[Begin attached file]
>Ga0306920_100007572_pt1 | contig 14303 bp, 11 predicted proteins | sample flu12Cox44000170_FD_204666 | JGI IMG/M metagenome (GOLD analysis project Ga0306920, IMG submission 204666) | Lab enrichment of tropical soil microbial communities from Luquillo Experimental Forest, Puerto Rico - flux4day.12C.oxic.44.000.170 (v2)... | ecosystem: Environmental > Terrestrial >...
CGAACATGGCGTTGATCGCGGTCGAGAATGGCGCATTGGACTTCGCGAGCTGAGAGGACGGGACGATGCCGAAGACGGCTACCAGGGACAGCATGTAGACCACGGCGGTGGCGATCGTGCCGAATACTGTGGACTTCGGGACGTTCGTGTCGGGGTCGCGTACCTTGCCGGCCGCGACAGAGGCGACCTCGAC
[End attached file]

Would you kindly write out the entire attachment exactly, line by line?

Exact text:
>Ga0306920_100007572_pt1 | contig 14303 bp, 11 predicted proteins | sample flu12Cox44000170_FD_204666 | JGI IMG/M metagenome (GOLD analysis project Ga0306920, IMG submission 204666) | Lab enrichment of tropical soil microbial communities from Luquillo Experimental Forest, Puerto Rico - flux4day.12C.oxic.44.000.170 (v2)... | ecosystem: Environmental > Terrestrial >...
CGAACATGGCGTTGATCGCGGTCGAGAATGGCGCATTGGACTTCGCGAGCTGAGAGGACGGGACGATGCCGAAGACGGCTACCAGGGACAGCATGTAGACCACGGCGGTGGCGATCGTGCCGAATACTGTGGACTTCGGGACGTTCGTGTCGGGGTCGCGTACCTTGCCGGCCGCGACAGAGGCGACCTCGAC